Senior Safety: Preventing Falls

| Caregiver Support

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Every year, one in three Canadian seniors experiences a fall. Half of them will fall more than once.*

These statistics are alarming on their own, but there’s more:

The impact of a fall can linger long after the initial scrapes and bruises have healed. In fact, the effects of falls are often farreaching and devastating. “For many older adults, a fall is the beginning of a downward spiral,” says Anna Cooper, Clinical Practice Leader/BPSO Lead at Bayshore HealthCare. “It can trigger a series of other things – hospitalization, surgery, loss of independence. Even if injuries aren’t serious, a fall can cause people to lose confidence and limit their activities. Their quality of life suffers, and other health problems may develop or worsen. You wouldn’t think one fall could do that, but we’ve seen it time and time again – it’s typically the event that completely changes the picture for seniors.” Many Canadians don’t realize how serious the consequences of a fall can be, adds Katie Schinkel, an occupational therapist and Director of Therapy & Rehab at Bayshore Therapy & Rehab. “People aren’t aware that a serious fall can lead to complete dependence, with seniors ending up in a long-term care facility because they can’t go home again.” Falls can create stress and financial hardship for seniors and families, and they have a high cost for Canada’s health system, too: each year, they incur $2 billion in direct health care costs.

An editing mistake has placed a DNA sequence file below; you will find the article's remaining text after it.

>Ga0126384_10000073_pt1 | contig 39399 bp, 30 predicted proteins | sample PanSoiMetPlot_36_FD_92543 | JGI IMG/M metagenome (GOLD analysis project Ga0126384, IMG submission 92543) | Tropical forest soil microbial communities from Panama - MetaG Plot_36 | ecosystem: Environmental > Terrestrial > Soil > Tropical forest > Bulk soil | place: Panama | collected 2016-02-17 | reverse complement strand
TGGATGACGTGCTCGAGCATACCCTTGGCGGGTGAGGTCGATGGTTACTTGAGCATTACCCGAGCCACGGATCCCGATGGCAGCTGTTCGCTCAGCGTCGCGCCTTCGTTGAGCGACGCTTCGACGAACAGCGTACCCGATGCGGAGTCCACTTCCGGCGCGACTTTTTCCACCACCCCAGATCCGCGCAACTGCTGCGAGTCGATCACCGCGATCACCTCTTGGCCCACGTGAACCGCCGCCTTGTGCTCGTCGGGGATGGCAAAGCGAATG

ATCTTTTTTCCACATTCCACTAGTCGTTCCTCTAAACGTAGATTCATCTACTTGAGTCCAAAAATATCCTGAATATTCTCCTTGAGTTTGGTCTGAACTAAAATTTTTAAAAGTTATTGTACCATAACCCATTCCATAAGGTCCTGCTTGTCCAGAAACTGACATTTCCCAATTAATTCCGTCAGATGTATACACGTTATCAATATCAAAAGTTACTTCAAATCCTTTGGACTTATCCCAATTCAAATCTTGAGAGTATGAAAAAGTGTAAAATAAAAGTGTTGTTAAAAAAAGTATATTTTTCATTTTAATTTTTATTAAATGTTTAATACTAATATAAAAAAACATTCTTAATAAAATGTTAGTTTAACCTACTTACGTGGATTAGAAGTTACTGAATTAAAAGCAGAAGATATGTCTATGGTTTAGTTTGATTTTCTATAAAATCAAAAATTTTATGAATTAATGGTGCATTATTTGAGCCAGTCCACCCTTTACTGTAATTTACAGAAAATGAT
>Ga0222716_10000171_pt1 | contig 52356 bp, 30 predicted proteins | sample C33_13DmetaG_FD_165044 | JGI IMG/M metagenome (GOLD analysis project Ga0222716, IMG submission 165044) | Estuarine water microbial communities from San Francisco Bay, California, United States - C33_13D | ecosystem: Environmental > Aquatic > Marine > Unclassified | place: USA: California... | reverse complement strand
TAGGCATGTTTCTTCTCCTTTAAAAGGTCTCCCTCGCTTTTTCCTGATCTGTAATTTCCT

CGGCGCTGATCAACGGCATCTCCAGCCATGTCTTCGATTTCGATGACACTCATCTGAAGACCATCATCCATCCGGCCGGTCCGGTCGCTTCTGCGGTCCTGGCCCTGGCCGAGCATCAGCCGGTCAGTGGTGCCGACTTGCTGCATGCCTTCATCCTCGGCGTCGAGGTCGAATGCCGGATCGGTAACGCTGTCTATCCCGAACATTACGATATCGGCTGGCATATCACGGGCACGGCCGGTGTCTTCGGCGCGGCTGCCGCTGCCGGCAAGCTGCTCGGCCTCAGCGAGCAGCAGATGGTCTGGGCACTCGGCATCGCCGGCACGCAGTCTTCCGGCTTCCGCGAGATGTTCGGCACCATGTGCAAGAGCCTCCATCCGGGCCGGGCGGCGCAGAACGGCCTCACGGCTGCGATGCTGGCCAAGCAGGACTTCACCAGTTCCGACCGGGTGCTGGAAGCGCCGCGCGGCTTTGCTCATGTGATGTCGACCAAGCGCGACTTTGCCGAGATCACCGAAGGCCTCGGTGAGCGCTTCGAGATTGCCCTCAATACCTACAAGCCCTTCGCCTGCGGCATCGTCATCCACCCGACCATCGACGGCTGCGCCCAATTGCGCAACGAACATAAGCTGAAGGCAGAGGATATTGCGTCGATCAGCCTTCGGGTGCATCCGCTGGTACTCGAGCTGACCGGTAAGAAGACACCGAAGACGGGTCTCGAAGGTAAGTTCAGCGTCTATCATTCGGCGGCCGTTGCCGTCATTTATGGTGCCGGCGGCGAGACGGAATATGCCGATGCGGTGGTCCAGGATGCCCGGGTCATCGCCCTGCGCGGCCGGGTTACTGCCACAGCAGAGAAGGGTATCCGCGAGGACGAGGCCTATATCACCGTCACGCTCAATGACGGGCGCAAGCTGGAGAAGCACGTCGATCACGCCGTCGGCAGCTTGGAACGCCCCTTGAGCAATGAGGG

Risk factors for falls
Falls are preventable. Understanding why they happen can help seniors and their families take action to improve safety – especially since half of seniors’ injuries occur at home. There are many common factors that increase the likelihood of falls:

  • Age (risk increases as we grow older)
  • History of falls
  • Lack of physical activity (often linked to a fear of falling)
  • Decreased bone and muscle strength
  • Reduced vision and hearing
  • Poor balance or gait problems
  • Cognitive conditions
  • Poor nutrition or skipping meals
  • Medical conditions or treatments that cause fatigue, dizziness, weakness, impaired balance, mobility problems
  • Getting up at night to use the bathroom
  • Excessive alcohol intake
  • Living alone
  • Chronic foot problems
  • Footwear and clothing that interfere with movement
  • Weather (ice, snow)
  • Unsafe conditions inside or outside the home (tripping hazards such as rugs, cords, furniture and pets; slippery or uneven floors; poor lighting in hallways, stairs or entrances; clutter; climbing to reach objects on high shelves, general disrepair)
  • Not using ambulatory aids (canes, walkers)
  • Not using safety aids (glasses, hearing aids)
  • Lack of safety and mobility aids (grab bars, railings)

*Public Health Agency of Canada

For more information about preventing falls, read “Healthy Steps”, a helpful guide from Bayshore HealthCare’s OptimaCuraTM Clinical Programs.

To get your copy of Healthy Steps, please email